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now you can really use this to do
cryptography already. If you wanted to
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write it. You can. You can somehow look at
the DLP in that group, but there is the
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problem again that the DLP in there,
there's Shor's algorithm again. Right. So
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even if you do cryptography in this group,
you run into the same problem. OK, so we
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have to do a bit better. We have to search
further. And this is where isogenies come
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00:19:51,481 --> 00:20:03,860
on. Come into the play. So one way you can
think of an isogeny is, remember how we
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found integers mod N by somehow dividing
Z by all the N multiples. And you can do
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something similar with an elliptic curve.
if you can somehow take part of this
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N-torsion and you can divide an elliptic
curve by this. You can mod it out and it
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00:20:24,029 --> 00:20:28,609
turns out this is mathematically well-
defined and it gives you another elliptic
232
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curve. Okay. So I take a curve, E1, I take
a part of my N-torsion. I divide elliptic
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curve E1 by G and I get another elliptic
curve E2. And there's something else that
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comes along with this construction. And
this is what we call the isogeny. This is
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00:20:46,500 --> 00:20:53,380
a map. OK. Along with this construction
comes a map from E1 to E2. And this map is
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what we call an isogeny. An isogeny is the
map that takes us from one curve to
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another curve. And this map is kind of
special because it behaves in a nice way
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and it plays nicely with the structure
that's already ingrained in our curve.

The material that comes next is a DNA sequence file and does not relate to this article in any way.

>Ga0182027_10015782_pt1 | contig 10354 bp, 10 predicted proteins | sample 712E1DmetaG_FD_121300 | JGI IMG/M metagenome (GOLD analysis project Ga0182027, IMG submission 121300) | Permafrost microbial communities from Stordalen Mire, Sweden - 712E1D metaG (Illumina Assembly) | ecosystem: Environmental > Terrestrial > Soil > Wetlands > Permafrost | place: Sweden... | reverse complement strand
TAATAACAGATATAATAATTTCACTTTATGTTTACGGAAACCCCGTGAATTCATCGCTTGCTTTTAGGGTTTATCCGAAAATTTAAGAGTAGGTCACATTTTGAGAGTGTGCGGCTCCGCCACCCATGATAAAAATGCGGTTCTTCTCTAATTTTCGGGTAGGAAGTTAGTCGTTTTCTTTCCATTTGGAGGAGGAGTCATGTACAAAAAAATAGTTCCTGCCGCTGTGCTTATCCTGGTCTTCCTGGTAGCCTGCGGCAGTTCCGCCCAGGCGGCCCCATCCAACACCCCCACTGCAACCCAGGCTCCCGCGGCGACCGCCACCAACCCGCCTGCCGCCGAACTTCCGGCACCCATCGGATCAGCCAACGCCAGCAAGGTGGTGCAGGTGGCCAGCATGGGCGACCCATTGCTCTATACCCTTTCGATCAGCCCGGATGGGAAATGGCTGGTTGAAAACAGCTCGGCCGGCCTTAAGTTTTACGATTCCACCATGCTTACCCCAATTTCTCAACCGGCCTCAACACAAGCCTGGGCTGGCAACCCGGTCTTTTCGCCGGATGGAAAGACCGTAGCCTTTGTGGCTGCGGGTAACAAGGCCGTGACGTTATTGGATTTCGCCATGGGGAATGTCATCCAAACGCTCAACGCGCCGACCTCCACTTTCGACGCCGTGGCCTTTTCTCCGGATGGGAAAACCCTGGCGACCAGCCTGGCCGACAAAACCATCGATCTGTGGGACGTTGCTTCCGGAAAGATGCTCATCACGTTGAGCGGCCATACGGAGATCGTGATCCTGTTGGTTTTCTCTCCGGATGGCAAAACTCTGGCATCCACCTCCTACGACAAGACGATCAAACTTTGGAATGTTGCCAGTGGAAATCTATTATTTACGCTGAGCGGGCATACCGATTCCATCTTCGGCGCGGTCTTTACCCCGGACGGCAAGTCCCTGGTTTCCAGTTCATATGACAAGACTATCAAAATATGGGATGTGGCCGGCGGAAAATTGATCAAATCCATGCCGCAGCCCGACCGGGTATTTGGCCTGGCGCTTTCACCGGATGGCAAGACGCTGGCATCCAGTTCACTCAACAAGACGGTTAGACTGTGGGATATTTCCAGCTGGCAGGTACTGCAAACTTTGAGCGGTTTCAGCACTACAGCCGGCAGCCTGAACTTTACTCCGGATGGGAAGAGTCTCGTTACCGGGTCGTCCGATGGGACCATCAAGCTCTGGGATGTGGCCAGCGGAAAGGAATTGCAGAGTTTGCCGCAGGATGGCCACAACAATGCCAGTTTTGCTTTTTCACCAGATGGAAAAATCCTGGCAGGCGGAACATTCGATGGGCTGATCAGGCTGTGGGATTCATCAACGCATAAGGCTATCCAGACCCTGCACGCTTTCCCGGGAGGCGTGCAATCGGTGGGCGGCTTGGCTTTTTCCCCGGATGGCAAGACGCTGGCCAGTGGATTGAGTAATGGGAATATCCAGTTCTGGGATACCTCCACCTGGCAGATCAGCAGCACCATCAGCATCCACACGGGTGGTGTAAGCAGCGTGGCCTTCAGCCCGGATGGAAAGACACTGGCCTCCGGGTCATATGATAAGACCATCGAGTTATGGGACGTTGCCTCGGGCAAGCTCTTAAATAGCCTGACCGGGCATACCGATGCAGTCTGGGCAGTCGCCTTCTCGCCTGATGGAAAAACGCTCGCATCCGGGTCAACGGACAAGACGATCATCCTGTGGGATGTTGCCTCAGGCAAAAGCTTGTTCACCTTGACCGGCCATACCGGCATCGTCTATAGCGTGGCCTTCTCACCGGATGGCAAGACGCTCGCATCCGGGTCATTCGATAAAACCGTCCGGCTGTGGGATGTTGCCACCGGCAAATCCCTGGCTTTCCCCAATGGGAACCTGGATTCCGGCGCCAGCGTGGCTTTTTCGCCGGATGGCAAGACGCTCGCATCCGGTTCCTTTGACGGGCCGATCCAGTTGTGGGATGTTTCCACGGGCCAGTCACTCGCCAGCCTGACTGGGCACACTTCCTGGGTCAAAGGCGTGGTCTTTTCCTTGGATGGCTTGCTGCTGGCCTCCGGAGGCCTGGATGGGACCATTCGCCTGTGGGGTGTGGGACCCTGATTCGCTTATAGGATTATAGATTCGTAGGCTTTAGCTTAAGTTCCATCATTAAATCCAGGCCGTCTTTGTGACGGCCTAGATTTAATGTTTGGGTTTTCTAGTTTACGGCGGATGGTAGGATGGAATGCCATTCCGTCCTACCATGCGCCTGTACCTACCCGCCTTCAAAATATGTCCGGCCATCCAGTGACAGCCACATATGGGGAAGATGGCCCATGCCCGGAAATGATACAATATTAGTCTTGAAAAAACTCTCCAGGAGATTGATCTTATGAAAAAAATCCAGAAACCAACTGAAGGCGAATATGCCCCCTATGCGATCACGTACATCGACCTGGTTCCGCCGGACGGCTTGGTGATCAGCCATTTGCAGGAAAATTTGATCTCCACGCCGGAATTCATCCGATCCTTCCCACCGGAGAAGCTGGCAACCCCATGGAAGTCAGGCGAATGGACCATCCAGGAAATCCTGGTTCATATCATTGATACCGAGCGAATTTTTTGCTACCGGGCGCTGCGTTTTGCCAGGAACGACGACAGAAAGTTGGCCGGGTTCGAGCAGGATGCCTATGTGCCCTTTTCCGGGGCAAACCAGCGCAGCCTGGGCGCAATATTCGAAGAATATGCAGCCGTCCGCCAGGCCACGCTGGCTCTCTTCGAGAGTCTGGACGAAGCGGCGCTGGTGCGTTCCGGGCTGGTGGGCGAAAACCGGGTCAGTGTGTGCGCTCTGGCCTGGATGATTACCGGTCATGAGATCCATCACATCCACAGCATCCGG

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Namely, I can either add two points on my
starting curve and send it through that
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map to the other curve. Or it can take two
points on my starting curve. I can send it
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through the map and edit over there and it
gives me the same thing. So this map
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behaves nicely with point addition. That's
pretty nice, just as a side note. So this
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map is special. So this is just the
remainder of what I said: Adding points on
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E1 and sending the result to E2 is the
same as sending points to E2 and adding
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00:21:47,250 --> 00:21:53,890
them there. So this map somehow plays nicely
with my laws on my elliptic curve. Now I
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have to make a definition: In mathematics,
the kernel of a map is the set of all the
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inputs to the map that are sent to zero.
And we saw this origin O here that acted
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like zero. So the kernel of my isogeny,
I'm just going to define as all the inputs
249
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to the isogeny that are sent to the zero
on the other curve. And in written
250
00:22:18,240 --> 00:22:25,230
notation, it's the set of all P in E1 such
that the map of P is 0. It turns out that
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this kernel for my isogeny, that I started
out with somehow recovers this part of the
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end portion that I used to construct. So
there's two ways now to think of an
253
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isogeny. So this is what we start with. We
reconsidered E1 mod G and it gave us this
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map from E1 to E2. But if I start with
this map from E1 to E2, we also find the G
255
00:22:54,270 --> 00:22:59,320
again. So there are two ways to represent
this map. We can think of a subgroup -
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this G - or we can think of the map. And
ultimately somehow there is a correspondence
257
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between the various subgroups for
different N and isogenies that are somehow
258
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emanating from a curve. We can think of
this link or the hairs on my head, they
259
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are going out and then they're going to
reach other electric curves maybe. And
260
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these notions can be used interchangeably.
So somehow there is a correspondence. And
261
00:23:27,020 --> 00:23:32,659
again, I can choose different ends. So some-
how from one curve, I can have many outgoing
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00:23:32,659 --> 00:23:40,210
isogenies that are different in a sense. And
now the thing is in practice, we actually want to
263
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compute these maps. So right now, this is
just general abstract nonsense. I didn't
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tell you anything of how to compute these